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Nanotech Vision: Semiconductor Inspection with a Twist
by Winn Hardin, Contributing Editor - AIA Posted 10/12/2006
The U.S. National Nanotechnology Initiative defines nanotechnology as: ‘‘…the understanding and control of matter at dimensions of roughly 1 to 100 nanometers, where unique phenomena enable novel applications. Encompassing nanoscale science, engineering and technology, nanotechnology involves imaging, measuring, modeling, and manipulating matter at this length scale.’‘
Although the word 'nanotech' has come to the attention of the mass media during the past five years, various technical disciplines have been working with matter on the nanometer scale for decades. Today, the smallest features (also called critical dimensions) of a microprocessor reach down to 60 nm, sometimes 35 nm. This clearly puts semiconductors within the nanotechnology umbrella. Virtually all chemistry involves molecules that fit within this range, and nano-sized fibers and particulates are often used to enhance the material properties of everything from coatings to adhesives, as well as macro materials, such as airplane wings and bicycles.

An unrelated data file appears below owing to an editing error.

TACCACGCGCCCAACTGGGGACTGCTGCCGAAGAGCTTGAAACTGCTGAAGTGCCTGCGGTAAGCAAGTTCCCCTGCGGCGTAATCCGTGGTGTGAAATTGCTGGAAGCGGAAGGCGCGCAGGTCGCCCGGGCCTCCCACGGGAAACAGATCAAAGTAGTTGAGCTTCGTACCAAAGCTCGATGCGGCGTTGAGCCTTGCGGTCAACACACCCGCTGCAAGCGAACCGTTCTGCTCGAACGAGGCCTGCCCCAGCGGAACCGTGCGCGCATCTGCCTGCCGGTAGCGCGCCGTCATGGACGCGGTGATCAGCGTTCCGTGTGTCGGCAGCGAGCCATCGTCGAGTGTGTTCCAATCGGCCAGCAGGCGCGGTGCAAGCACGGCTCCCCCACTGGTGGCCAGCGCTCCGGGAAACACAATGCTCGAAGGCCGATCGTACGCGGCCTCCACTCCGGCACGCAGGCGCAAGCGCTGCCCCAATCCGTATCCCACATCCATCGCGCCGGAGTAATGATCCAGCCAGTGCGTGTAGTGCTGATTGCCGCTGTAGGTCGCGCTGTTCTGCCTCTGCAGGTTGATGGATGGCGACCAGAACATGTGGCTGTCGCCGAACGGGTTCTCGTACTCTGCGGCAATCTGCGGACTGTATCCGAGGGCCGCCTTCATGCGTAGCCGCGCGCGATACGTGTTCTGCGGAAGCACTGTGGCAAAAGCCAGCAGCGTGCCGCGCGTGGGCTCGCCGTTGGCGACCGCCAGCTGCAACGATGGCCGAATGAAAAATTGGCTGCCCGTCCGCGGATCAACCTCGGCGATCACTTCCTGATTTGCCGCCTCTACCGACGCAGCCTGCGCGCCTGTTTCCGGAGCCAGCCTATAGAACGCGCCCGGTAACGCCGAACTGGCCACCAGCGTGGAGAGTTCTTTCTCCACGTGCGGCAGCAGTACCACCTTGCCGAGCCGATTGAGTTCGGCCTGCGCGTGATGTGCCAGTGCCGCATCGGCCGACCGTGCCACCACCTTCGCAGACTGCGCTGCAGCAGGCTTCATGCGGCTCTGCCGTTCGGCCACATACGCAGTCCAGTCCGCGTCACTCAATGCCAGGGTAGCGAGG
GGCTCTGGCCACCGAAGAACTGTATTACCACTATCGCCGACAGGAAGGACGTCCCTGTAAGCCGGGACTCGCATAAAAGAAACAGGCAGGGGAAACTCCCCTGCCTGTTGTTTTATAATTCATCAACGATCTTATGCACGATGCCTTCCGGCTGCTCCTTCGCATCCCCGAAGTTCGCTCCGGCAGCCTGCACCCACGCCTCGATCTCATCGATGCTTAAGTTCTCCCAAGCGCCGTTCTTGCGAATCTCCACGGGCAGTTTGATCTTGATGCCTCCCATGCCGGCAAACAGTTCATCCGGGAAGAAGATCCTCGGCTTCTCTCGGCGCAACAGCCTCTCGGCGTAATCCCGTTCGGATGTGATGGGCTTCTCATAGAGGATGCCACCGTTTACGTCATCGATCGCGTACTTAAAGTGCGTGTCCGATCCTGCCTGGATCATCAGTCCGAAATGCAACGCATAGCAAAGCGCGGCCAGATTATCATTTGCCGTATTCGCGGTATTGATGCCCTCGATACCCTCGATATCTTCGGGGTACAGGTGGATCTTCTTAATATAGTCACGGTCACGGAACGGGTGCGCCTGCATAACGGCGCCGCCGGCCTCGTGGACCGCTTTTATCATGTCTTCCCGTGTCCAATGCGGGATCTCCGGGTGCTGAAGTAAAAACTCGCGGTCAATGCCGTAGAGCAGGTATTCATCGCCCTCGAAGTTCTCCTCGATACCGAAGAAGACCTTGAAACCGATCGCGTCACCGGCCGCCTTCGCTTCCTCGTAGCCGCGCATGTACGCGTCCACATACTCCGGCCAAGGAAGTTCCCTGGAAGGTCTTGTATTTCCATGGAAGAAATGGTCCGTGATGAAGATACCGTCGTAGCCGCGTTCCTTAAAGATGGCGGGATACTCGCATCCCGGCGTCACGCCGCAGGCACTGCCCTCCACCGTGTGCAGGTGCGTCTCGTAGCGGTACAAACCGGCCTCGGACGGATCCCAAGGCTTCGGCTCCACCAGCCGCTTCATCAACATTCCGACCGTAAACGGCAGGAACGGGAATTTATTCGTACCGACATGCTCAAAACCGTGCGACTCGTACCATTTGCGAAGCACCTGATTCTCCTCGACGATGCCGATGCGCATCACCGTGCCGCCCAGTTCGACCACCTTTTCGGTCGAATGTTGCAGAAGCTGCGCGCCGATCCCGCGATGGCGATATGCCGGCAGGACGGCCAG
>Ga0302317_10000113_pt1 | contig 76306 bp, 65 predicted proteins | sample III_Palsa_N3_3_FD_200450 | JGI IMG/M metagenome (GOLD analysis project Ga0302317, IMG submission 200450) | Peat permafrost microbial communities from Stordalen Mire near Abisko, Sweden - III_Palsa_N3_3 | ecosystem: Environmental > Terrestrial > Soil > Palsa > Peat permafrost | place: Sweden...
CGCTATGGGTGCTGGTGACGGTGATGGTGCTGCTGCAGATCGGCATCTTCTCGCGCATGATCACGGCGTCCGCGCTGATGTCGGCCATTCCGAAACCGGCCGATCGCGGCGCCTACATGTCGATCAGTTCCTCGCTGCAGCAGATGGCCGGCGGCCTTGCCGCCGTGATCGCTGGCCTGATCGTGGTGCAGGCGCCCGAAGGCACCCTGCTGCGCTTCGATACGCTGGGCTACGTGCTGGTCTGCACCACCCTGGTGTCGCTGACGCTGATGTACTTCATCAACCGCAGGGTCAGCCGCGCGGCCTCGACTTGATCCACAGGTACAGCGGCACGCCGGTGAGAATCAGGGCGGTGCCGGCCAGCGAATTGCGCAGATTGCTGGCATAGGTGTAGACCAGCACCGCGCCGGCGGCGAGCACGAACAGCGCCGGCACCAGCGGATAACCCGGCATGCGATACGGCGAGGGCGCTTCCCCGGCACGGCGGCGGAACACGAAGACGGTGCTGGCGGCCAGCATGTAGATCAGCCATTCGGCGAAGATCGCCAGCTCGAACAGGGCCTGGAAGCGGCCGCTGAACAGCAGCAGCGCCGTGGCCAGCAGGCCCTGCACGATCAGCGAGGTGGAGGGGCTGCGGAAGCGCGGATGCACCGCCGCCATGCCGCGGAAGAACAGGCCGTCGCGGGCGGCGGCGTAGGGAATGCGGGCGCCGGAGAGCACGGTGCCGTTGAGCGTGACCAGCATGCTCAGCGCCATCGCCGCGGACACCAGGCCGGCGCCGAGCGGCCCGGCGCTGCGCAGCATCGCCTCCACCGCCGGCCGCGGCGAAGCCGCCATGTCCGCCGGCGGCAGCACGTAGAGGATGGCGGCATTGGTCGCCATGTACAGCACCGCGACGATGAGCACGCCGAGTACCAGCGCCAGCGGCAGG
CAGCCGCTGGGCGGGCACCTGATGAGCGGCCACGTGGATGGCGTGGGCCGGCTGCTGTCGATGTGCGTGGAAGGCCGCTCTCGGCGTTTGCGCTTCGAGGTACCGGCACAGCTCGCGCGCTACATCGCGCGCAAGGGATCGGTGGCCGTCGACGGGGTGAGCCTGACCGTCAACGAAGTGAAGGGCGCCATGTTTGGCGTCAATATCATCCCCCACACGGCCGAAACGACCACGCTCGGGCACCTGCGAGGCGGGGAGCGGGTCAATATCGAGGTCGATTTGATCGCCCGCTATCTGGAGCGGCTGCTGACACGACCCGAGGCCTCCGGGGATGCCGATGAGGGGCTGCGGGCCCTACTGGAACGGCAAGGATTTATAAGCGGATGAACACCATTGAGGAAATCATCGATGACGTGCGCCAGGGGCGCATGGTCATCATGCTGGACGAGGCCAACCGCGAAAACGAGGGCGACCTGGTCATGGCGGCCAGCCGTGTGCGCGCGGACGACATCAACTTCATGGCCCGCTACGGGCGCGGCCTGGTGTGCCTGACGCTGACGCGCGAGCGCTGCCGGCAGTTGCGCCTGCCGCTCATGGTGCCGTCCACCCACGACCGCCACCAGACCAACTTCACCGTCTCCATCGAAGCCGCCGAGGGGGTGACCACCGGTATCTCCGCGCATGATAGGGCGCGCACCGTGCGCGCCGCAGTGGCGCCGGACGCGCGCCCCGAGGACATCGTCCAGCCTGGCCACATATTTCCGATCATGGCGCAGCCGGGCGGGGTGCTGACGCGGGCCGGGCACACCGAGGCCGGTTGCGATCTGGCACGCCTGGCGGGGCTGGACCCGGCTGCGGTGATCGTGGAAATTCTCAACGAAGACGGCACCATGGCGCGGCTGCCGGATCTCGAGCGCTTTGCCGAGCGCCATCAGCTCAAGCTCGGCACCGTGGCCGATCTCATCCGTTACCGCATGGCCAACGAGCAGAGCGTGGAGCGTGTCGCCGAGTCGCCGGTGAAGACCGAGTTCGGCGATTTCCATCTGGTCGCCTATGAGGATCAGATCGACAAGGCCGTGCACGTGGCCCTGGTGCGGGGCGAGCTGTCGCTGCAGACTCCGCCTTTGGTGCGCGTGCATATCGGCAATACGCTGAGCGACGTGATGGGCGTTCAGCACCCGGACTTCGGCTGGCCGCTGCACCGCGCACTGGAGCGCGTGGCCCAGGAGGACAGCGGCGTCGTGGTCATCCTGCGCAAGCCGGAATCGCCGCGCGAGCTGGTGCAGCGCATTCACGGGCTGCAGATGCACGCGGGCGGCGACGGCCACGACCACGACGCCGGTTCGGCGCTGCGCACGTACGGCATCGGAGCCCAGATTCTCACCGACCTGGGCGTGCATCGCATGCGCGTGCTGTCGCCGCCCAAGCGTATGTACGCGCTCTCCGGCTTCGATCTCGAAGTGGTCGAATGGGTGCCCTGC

The point here is that nanotech, while seemingly the stuff of science fiction, is here today, and has been for some time. And just as the U.S. National Nanotechnology Initiative explains, a big part of nanotechnology is the ‘‘…imaging, measuring, modeling…’‘ of the very small. And what does that better than machine vision?
Challenges for Nano-Vision
The wavelength of visible light ranges from approximately 400 nm to 700 nm. Typically, a system cannot 'see' something smaller than the light waves that illuminate it, however, engineers have developed special techniques that allow systems to do just that. Near-field imaging is one, where the objective is placed closer to the surface under inspection than a single wavelength of illuminating light. Confocal microscopy is another method, as illustrated by products such as Siemens (New York) SISCAN 3D Optical Inspection Sensor and Hyphenated Systems (Burlingame, California) HS200 OP (optical profiler).